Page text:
I recently had a semi solo show featuring some of my icons. It was in a very small gallery in New Mexico, an area rife with iconography, so I was hopeful it would be successful. And it was, just not in the way I had imagined.
The gallery owner, a dear friend of many years, had invited a local person to speak about iconography at the opening reception. An art dealer of some sort, she dressed in the stereotypical NYC all black so you would know she was a serious art person.
Clearly incensed at my modern and highly individual take on iconography, she proceeded to systematically tear my work apart before the audience of reception attendees. Apparently in her mind, everything I did was mere nanoseconds from blasphemy as she lectured on and on about how traditional iconography should be done. And she was correct; nothing I had done was traditional.
Traditional iconography, as practiced today, means that you follow very rigid, scripted standards for color, shape, and proportion. Nothing is ever individual.
Clearly, I have the skill to make that happen, and equally clearly, I chose a different path.
It reminded me of the blistering critiques I received twice a week from C.A., a bitterly unhappy professor of theatre design at Carnegie Mellon University who managed over three years to rip me apart to the point where, upon graduating, I felt completely incapable of any sort of competent work, and anticipated a long career of flipping burgers. But that was a very long time ago, and I care considerably less about the opinions of “experts” who make themselves feel better and more competent by tearing down the work of others. So I smiled and then took my own turn at presenting my work to the reception attendees, many of whom spoke highly of the work afterward. My pieces, like the saints they depict, are real, personal, individual, and flawed. Not a lofty ideal of a saint, but a real person, like you or me. I believe we all have the capability of doing something remarkable, and remarkably good.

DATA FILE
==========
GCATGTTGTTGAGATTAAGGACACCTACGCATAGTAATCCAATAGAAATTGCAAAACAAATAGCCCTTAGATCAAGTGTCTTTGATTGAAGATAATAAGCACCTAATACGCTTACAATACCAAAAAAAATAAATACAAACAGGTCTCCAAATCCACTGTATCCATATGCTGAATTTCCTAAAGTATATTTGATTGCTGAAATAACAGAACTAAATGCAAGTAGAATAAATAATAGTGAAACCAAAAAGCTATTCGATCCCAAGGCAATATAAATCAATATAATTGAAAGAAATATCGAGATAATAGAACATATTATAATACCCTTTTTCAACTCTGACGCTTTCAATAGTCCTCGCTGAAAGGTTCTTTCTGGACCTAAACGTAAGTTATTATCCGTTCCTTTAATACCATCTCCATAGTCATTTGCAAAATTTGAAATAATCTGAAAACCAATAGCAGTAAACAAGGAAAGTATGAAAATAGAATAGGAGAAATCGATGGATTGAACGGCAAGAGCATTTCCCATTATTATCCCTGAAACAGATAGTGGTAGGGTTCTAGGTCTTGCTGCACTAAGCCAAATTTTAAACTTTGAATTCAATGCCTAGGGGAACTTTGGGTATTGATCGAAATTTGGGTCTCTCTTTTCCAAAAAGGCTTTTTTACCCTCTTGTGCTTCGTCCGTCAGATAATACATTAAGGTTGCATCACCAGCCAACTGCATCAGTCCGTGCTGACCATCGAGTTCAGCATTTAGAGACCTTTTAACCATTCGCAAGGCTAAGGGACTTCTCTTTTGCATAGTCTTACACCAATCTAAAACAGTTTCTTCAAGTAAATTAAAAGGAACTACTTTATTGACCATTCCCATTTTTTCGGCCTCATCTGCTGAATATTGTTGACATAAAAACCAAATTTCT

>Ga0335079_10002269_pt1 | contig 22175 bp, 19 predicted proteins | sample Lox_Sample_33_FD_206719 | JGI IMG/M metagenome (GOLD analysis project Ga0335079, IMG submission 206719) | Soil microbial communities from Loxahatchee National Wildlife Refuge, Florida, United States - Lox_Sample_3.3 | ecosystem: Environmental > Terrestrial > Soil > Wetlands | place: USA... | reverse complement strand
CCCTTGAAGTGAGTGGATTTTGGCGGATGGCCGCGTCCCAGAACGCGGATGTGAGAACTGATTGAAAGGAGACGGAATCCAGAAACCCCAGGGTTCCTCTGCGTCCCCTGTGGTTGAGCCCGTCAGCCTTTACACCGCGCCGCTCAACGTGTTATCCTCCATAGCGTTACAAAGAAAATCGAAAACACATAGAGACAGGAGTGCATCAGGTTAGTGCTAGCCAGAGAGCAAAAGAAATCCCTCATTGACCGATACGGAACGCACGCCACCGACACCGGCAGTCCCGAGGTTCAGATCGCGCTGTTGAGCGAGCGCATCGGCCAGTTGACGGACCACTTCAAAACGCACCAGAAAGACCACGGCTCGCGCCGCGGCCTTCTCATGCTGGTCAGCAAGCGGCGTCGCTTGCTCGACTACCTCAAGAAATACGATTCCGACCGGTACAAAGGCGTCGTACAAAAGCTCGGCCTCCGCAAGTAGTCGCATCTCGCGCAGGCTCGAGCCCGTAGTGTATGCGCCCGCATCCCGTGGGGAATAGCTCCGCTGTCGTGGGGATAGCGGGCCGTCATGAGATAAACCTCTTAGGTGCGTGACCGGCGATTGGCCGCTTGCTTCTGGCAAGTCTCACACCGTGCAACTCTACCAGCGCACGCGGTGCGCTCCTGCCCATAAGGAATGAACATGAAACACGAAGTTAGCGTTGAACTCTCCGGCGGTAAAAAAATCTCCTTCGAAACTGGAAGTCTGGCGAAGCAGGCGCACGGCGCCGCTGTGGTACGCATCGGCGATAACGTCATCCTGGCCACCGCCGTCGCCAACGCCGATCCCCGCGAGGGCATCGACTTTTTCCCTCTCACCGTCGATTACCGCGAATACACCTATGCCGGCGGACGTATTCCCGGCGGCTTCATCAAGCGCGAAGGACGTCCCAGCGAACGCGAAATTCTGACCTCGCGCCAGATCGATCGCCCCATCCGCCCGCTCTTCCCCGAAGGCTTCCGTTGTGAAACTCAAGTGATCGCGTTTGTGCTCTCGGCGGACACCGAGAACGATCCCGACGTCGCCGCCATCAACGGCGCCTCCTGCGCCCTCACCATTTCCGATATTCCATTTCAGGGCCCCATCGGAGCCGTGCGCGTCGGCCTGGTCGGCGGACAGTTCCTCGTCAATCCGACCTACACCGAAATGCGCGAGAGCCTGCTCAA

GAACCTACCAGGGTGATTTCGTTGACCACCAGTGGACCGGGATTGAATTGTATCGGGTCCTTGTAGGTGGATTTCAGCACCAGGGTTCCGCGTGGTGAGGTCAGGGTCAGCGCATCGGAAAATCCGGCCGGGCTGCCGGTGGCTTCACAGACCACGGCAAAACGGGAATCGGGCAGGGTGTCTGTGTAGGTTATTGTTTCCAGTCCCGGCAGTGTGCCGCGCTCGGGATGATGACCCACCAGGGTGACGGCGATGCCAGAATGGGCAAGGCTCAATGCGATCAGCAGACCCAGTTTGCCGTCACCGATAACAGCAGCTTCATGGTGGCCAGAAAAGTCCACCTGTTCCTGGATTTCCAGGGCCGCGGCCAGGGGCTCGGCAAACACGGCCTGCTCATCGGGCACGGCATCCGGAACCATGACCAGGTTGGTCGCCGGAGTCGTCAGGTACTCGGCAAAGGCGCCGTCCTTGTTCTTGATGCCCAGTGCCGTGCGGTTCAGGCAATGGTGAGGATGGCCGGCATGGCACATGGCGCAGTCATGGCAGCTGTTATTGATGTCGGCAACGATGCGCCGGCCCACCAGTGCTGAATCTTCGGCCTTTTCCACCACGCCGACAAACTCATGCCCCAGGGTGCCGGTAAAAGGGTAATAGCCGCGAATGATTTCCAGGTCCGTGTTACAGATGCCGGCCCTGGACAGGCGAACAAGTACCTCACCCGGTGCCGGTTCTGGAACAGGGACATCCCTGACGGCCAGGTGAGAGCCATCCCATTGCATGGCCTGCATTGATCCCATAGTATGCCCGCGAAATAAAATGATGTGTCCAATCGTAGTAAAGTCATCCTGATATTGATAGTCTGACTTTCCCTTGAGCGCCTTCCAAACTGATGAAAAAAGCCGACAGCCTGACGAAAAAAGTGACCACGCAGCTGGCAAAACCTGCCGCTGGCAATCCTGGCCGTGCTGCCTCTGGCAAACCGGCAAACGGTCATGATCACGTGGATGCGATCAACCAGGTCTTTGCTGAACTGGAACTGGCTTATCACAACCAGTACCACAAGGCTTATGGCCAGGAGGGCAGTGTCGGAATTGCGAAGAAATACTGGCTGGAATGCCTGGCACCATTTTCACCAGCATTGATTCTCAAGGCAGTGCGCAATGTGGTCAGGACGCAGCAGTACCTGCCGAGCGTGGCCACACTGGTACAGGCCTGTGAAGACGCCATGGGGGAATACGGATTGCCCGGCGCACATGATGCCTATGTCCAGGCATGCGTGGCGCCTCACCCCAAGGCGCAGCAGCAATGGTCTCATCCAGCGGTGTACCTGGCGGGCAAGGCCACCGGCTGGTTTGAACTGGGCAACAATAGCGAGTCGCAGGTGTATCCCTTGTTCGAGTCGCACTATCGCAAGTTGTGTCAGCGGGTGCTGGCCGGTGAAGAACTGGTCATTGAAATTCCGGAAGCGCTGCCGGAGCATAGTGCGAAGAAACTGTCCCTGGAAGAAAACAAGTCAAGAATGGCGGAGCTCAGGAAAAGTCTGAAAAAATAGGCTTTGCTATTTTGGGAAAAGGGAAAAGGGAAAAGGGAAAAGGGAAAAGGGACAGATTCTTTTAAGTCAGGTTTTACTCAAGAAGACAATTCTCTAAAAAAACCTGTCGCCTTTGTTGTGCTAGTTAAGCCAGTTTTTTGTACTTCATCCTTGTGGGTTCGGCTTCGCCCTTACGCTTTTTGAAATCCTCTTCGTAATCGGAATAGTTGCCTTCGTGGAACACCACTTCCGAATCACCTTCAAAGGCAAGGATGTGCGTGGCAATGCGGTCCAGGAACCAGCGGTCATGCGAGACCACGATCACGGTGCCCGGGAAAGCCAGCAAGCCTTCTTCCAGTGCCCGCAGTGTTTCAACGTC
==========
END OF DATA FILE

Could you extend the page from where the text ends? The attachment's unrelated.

I suppose I really owe her a debt of gratitude, not only for pointing out so very clearly the true humanity in my work, but also for showing me that yes, I am on the right track.
Best of luck to you, Athena.